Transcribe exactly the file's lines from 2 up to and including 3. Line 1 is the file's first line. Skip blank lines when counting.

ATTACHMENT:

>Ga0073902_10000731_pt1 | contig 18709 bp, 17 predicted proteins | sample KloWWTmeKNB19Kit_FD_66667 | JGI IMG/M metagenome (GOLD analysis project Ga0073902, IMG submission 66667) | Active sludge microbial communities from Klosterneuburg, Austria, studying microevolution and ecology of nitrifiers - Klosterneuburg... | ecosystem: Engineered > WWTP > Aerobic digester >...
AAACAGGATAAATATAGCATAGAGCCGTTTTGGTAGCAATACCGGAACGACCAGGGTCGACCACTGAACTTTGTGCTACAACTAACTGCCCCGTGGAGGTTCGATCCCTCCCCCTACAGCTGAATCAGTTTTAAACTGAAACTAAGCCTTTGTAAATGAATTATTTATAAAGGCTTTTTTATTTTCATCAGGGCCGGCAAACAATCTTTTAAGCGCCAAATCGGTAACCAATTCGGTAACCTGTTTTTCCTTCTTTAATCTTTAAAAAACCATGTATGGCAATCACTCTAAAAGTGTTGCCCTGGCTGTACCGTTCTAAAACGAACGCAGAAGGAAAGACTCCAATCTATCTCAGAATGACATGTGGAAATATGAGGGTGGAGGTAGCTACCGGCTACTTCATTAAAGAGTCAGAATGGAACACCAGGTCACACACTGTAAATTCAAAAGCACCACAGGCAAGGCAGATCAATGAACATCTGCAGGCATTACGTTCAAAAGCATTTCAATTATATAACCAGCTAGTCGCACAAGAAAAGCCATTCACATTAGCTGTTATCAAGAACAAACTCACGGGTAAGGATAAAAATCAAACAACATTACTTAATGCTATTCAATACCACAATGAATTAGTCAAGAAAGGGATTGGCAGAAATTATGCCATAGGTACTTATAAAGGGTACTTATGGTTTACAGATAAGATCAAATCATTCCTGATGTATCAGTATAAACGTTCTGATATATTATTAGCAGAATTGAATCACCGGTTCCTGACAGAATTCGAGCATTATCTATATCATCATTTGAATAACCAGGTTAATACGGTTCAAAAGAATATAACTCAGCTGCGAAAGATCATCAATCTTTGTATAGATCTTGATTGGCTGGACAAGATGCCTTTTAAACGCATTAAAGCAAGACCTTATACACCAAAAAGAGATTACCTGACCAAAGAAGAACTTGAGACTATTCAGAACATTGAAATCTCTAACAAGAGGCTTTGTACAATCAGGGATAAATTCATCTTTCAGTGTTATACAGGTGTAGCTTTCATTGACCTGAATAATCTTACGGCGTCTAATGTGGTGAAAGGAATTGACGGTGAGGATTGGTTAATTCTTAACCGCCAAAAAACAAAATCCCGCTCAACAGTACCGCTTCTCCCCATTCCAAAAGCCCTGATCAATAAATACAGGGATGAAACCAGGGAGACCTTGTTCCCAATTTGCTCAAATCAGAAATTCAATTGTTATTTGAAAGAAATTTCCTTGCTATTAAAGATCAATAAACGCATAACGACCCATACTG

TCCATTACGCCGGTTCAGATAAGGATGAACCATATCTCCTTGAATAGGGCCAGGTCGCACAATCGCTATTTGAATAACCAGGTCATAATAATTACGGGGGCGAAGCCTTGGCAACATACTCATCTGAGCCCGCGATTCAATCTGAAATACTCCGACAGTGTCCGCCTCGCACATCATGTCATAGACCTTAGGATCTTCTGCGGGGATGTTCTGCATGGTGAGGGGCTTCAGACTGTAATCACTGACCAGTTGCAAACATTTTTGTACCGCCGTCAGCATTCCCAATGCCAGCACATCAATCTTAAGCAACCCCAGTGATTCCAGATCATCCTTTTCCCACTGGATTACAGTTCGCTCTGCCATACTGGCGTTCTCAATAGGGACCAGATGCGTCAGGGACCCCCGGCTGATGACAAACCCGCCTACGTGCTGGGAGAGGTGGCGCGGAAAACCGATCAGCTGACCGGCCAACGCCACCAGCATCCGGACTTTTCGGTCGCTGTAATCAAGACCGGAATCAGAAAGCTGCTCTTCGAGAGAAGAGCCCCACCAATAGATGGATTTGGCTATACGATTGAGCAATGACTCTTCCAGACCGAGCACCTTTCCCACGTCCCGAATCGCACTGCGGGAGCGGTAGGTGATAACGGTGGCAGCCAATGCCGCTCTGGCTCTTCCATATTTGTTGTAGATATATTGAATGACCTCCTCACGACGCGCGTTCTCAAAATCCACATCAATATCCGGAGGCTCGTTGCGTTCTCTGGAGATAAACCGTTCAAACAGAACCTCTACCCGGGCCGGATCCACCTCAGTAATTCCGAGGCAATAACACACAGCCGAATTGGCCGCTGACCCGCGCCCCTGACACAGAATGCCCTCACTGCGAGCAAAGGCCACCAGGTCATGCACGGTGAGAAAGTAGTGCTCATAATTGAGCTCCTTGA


AAACAGGATAAATATAGCATAGAGCCGTTTTGGTAGCAATACCGGAACGACCAGGGTCGACCACTGAACTTTGTGCTACAACTAACTGCCCCGTGGAGGTTCGATCCCTCCCCCTACAGCTGAATCAGTTTTAAACTGAAACTAAGCCTTTGTAAATGAATTATTTATAAAGGCTTTTTTATTTTCATCAGGGCCGGCAAACAATCTTTTAAGCGCCAAATCGGTAACCAATTCGGTAACCTGTTTTTCCTTCTTTAATCTTTAAAAAACCATGTATGGCAATCACTCTAAAAGTGTTGCCCTGGCTGTACCGTTCTAAAACGAACGCAGAAGGAAAGACTCCAATCTATCTCAGAATGACATGTGGAAATATGAGGGTGGAGGTAGCTACCGGCTACTTCATTAAAGAGTCAGAATGGAACACCAGGTCACACACTGTAAATTCAAAAGCACCACAGGCAAGGCAGATCAATGAACATCTGCAGGCATTACGTTCAAAAGCATTTCAATTATATAACCAGCTAGTCGCACAAGAAAAGCCATTCACATTAGCTGTTATCAAGAACAAACTCACGGGTAAGGATAAAAATCAAACAACATTACTTAATGCTATTCAATACCACAATGAATTAGTCAAGAAAGGGATTGGCAGAAATTATGCCATAGGTACTTATAAAGGGTACTTATGGTTTACAGATAAGATCAAATCATTCCTGATGTATCAGTATAAACGTTCTGATATATTATTAGCAGAATTGAATCACCGGTTCCTGACAGAATTCGAGCATTATCTATATCATCATTTGAATAACCAGGTTAATACGGTTCAAAAGAATATAACTCAGCTGCGAAAGATCATCAATCTTTGTATAGATCTTGATTGGCTGGACAAGATGCCTTTTAAACGCATTAAAGCAAGACCTTATACACCAAAAAGAGATTACCTGACCAAAGAAGAACTTGAGACTATTCAGAACATTGAAATCTCTAACAAGAGGCTTTGTACAATCAGGGATAAATTCATCTTTCAGTGTTATACAGGTGTAGCTTTCATTGACCTGAATAATCTTACGGCGTCTAATGTGGTGAAAGGAATTGACGGTGAGGATTGGTTAATTCTTAACCGCCAAAAAACAAAATCCCGCTCAACAGTACCGCTTCTCCCCATTCCAAAAGCCCTGATCAATAAATACAGGGATGAAACCAGGGAGACCTTGTTCCCAATTTGCTCAAATCAGAAATTCAATTGTTATTTGAAAGAAATTTCCTTGCTATTAAAGATCAATAAACGCATAACGACCCATACTG

TCCATTACGCCGGTTCAGATAAGGATGAACCATATCTCCTTGAATAGGGCCAGGTCGCACAATCGCTATTTGAATAACCAGGTCATAATAATTACGGGGGCGAAGCCTTGGCAACATACTCATCTGAGCCCGCGATTCAATCTGAAATACTCCGACAGTGTCCGCCTCGCACATCATGTCATAGACCTTAGGATCTTCTGCGGGGATGTTCTGCATGGTGAGGGGCTTCAGACTGTAATCACTGACCAGTTGCAAACATTTTTGTACCGCCGTCAGCATTCCCAATGCCAGCACATCAATCTTAAGCAACCCCAGTGATTCCAGATCATCCTTTTCCCACTGGATTACAGTTCGCTCTGCCATACTGGCGTTCTCAATAGGGACCAGATGCGTCAGGGACCCCCGGCTGATGACAAACCCGCCTACGTGCTGGGAGAGGTGGCGCGGAAAACCGATCAGCTGACCGGCCAACGCCACCAGCATCCGGACTTTTCGGTCGCTGTAATCAAGACCGGAATCAGAAAGCTGCTCTTCGAGAGAAGAGCCCCACCAATAGATGGATTTGGCTATACGATTGAGCAATGACTCTTCCAGACCGAGCACCTTTCCCACGTCCCGAATCGCACTGCGGGAGCGGTAGGTGATAACGGTGGCAGCCAATGCCGCTCTGGCTCTTCCATATTTGTTGTAGATATATTGAATGACCTCCTCACGACGCGCGTTCTCAAAATCCACATCAATATCCGGAGGCTCGTTGCGTTCTCTGGAGATAAACCGTTCAAACAGAACCTCTACCCGGGCCGGATCCACCTCAGTAATTCCGAGGCAATAACACACAGCCGAATTGGCCGCTGACCCGCGCCCCTGACACAGAATGCCCTCACTGCGAGCAAAGGCCACCAGGTCATGCACGGTGAGAAAGTAGTGCTCATAATTGAGCTCCTTGA